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Supervisors: Phones needed, with supervision

NATCHEZ — Most members of the Adams County Board of Supervisors defended, at Monday’s board meeting, the use of county-issued cell phones, but they also agreed change is needed.

Supervisors said a few alarming numbers on the county phone bills published in a Sunday article in The Natchez Democrat should have been addressed before hitting the front page.

The bills showed that one employee used 68,520 minutes in a year. His totals in one month averaged to seven hours of talk time per day, including weekends. Another employee had numbers nearly as high.

Supervisor Mike Lazarus said the county should be paying more attention to the bills.

“A lot of these employees never see their own phone bill. We don’t need The Democrat telling us what is on our bill. If there’s somebody (whose bill is excessive), somebody should red flag it,” Lazarus said.

However, Lazarus said a cell phone is necessary for his job. He said he began receiving calls at 6 a.m. Monday.

Lazarus is the only county supervisor to pay his cell phone bill from his own pocket.

“I’ve had four missed calls in the past hour since we’ve been here,” Lazarus said.

District 4 Supervisor and Board President Darryl Grennell said after the meeting that the board passed a motion during executive session to send a letter to county employees who used an excessive number of minutes, indicating their phone usage will be monitored.

In addition, District 2 Supervisor Henry Watts urged the board to organize a forum with the supervisors, county road manager and road employees to discuss cell phone usage and gas mileage on county vehicles.

District 5 Supervisor S.E. “Spanky” Felter said cell phones were necessary tools for the supervisors.

“That is the only tool we have. We don’t have hammers or saws, we have a telephone,” Felter said.

Felter said comments from newspaper readers on The Democrat’s Web site suggesting the county forgo cell phones and switch to walkie-talkies are unreasonable.

Grennell said county employees used to use walkie-talkies before cell phones were available, but the county walkie-talkie system has since been dismantled.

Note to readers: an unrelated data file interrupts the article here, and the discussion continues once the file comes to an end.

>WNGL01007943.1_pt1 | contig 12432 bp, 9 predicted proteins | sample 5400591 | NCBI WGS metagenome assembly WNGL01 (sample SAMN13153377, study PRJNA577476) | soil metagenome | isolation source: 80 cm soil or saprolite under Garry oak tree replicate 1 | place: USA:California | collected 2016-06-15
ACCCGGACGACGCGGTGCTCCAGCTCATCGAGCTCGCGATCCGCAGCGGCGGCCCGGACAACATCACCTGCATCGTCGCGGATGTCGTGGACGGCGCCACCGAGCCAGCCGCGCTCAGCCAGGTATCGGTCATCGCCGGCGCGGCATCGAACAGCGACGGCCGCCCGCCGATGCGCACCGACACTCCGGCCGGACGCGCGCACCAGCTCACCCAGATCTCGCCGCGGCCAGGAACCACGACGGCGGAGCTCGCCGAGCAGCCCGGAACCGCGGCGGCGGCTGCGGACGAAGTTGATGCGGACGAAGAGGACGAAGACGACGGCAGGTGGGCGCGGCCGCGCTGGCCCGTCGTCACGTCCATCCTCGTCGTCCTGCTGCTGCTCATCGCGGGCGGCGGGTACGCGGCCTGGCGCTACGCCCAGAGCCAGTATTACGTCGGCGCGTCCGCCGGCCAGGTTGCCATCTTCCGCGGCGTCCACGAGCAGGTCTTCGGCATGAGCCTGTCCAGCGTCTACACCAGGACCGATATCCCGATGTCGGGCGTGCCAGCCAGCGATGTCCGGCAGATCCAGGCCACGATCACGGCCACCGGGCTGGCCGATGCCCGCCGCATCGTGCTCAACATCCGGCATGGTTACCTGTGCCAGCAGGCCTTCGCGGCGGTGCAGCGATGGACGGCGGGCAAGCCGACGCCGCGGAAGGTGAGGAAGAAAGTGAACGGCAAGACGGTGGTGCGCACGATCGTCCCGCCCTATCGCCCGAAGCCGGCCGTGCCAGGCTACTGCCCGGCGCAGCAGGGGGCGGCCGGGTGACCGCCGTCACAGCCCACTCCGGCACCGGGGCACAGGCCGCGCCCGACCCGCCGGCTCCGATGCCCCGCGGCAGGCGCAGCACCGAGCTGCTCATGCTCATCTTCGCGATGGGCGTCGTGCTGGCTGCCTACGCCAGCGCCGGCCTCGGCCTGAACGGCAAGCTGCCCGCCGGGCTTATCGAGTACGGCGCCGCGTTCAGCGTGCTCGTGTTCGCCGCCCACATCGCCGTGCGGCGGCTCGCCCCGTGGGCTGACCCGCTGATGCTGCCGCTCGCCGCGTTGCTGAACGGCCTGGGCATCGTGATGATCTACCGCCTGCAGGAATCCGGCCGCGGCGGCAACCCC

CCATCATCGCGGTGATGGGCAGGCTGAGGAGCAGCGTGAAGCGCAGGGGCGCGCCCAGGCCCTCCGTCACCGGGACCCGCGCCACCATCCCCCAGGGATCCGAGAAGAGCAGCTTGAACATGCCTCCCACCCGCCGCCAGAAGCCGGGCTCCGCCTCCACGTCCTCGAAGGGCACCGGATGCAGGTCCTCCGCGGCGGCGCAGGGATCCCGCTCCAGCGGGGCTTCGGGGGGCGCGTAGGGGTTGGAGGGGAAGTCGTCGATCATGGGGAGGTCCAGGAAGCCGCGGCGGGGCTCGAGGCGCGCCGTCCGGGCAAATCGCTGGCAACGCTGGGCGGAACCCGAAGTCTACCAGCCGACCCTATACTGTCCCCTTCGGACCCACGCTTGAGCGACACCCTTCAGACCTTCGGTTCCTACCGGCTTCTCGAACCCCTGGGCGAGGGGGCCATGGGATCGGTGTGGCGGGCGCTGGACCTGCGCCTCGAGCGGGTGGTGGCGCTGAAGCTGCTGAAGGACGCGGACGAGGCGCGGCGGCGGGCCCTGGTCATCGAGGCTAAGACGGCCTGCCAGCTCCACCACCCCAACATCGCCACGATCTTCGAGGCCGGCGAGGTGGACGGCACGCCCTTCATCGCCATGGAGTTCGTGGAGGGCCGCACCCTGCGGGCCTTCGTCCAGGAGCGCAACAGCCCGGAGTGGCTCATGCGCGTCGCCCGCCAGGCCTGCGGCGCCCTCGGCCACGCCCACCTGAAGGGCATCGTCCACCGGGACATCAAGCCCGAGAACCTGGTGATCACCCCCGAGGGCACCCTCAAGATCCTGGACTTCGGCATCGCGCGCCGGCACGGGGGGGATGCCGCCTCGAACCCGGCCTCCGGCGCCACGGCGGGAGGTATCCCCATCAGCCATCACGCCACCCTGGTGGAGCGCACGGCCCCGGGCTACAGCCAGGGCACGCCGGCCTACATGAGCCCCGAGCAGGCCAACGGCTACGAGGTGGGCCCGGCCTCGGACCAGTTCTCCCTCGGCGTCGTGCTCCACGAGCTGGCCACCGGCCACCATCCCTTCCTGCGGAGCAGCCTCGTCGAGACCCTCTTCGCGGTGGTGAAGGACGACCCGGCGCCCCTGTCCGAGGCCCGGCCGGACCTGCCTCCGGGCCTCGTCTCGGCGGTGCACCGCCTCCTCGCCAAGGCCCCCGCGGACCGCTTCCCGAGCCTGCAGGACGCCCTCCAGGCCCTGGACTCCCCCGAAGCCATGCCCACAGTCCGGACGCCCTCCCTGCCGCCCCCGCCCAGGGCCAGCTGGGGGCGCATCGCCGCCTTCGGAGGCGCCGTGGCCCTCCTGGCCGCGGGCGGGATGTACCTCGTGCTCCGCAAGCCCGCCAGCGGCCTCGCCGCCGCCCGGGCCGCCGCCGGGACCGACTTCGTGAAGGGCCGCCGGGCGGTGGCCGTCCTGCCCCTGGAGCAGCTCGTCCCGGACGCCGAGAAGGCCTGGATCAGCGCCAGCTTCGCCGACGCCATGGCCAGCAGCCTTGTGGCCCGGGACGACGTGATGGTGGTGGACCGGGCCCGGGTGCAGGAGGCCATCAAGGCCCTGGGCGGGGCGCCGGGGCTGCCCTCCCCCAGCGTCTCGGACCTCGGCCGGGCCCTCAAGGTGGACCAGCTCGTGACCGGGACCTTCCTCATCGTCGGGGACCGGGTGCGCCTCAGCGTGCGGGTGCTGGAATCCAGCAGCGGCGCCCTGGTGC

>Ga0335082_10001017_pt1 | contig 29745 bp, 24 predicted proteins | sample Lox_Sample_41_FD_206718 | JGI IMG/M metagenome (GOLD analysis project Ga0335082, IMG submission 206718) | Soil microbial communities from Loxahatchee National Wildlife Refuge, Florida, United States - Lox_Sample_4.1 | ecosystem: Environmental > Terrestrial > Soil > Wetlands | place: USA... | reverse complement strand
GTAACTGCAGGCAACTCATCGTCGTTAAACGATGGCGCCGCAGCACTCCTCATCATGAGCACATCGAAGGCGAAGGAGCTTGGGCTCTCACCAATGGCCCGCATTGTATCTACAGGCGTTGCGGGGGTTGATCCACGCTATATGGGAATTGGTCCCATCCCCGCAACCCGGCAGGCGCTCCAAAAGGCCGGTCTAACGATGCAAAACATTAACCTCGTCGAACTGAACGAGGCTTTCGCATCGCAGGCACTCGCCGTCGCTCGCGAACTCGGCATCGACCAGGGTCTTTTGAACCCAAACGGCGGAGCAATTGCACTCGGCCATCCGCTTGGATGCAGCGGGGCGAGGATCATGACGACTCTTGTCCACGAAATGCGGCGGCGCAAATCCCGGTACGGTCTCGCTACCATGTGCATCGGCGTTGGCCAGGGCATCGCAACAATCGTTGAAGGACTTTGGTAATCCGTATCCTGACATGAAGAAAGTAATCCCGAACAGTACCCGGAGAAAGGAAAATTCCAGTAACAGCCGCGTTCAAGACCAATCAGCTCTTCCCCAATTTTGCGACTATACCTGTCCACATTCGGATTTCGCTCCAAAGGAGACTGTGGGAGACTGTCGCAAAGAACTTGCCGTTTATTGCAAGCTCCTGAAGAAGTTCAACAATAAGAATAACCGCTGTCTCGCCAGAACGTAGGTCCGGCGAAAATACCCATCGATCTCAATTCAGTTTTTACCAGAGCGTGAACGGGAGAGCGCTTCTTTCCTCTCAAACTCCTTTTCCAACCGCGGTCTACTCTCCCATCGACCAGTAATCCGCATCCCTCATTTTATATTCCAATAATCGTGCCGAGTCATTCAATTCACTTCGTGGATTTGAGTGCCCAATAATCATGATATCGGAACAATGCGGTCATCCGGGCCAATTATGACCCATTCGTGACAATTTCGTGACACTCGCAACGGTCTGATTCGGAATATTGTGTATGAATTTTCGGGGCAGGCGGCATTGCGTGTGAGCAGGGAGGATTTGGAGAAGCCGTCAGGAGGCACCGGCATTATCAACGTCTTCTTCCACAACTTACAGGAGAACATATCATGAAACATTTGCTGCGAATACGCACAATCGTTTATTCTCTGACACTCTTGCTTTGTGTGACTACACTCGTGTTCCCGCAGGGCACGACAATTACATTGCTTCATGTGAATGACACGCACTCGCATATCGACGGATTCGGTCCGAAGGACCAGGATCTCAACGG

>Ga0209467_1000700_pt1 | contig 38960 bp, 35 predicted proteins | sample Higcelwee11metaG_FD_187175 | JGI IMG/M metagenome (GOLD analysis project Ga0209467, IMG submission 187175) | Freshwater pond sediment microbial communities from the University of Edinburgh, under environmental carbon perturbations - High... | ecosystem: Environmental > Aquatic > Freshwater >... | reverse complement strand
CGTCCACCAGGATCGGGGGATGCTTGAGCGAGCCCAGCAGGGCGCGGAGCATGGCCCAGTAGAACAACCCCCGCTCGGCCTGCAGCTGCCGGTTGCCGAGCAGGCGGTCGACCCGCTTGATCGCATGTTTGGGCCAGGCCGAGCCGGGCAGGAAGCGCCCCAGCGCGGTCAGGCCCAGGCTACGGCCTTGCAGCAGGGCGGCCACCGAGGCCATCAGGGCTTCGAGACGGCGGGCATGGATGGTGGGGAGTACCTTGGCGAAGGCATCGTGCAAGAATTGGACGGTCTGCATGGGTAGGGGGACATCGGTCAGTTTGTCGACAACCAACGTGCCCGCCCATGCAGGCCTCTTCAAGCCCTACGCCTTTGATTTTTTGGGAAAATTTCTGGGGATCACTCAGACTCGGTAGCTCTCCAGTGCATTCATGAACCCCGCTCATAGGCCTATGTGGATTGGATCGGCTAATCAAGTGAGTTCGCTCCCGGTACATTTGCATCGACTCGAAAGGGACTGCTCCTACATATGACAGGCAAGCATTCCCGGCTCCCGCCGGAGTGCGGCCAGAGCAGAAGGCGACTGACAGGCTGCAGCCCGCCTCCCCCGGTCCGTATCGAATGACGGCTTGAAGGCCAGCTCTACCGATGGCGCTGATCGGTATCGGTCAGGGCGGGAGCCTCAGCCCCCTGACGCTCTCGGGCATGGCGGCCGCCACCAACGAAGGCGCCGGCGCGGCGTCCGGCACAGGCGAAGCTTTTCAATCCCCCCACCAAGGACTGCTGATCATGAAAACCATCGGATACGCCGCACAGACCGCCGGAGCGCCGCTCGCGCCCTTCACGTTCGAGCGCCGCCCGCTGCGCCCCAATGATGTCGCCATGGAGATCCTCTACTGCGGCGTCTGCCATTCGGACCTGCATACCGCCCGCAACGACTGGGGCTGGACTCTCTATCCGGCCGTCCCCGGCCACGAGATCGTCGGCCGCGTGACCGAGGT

District 3 Supervisor Thomas “Boo” Campbell added that citizens would not be able to reach them if they used walkie-talkies, anyway.

Supervisors also stressed the importance of having smart phones, such as iPhones and Blackberries, with e-mail access.

Grennell said officials on the state level, especially, tend to communicate electronically these days.

Watts said he often receives invitations to short-notice meetings via e-mail, and his iPhone lets him see the message right away.

Felter said the $30 Internet fee on his cell phone replaces charges that would be incurred if he had a land line phone and office computer. He estimated the savings at $52 a month for the phone and $1,800 for the cost of a computer.

“(Comments from readers on The Democrat Web site) were saying, ‘They got iPhones, they just think it’s cool.’ I don’t think it’s a cool thing, I think it’s a business thing. Anybody can call (the board of supervisor’s secretary) to get my phone number because that is the taxpayers’ number,” Felter said.

“If they call me, I’m going to answer. That’s my job,” Felter said.

Campbell said it is unrealistic to separate personal and private cell phone use.

“How are you going to separate if you wife calls you? Citizens call you every day. How are you not going to have a phone? You have to,” Campell said.

Watts has two phones, one for work paid by the county and one for personal use paid from his personal account, and he said it is a nuisance.

Campbell said many other counties’ supervisors have county-issued cars, and he finds it surprising to be criticized for simply having a cell phone.

Watts said he is glad Lazarus brought attention to the issue about some employees bills costing more than others in the article in The Democrat, but he wishes it would have been addressed to the supervisors first.

Lazarus said he did address the issue of cell phone bills at the last meeting.

“I mentioned that one phone bill was $280 and another was $80. I didn’t know about all of those (excessive charges reported in The Democrat),” Lazarus said.

Felter said the supervisors have saved the county money in several other arenas, but the people do not hear about it because he does not “toot his own horn.”

“I’m just tired of doing so many good things for this county. And then we get blasted over a telephone,” Felter said.

County resident John T. Seyfarth Jr., 139 Upper Kingston Road, attended Monday’s meeting to address the supervisors about cell phone use.

“I know y’all need to talk, but do we need 55 phones? I know y’all gave up county vehicles, and have saved the county money, but somebody needs to get a cap of all the expenditures,” Seyfarth said.

Felter said he agreed that the reported seven hours a day on the cell phone, for instance, should have been stopped.

“It sounds like you’re not telling the right hand what the left hand’s doing,” Seyfarth said.

Watts said the Sunday article in The Democrat incorrectly suggested he blamed the former county administrator for not letting him know about a nearly $600 charge on his bill that AT&T eventually credited back to the county. Watts said he was made aware of the erroneous charges and asked the administrator not to pay that portion of the bill, but she paid it anyway.


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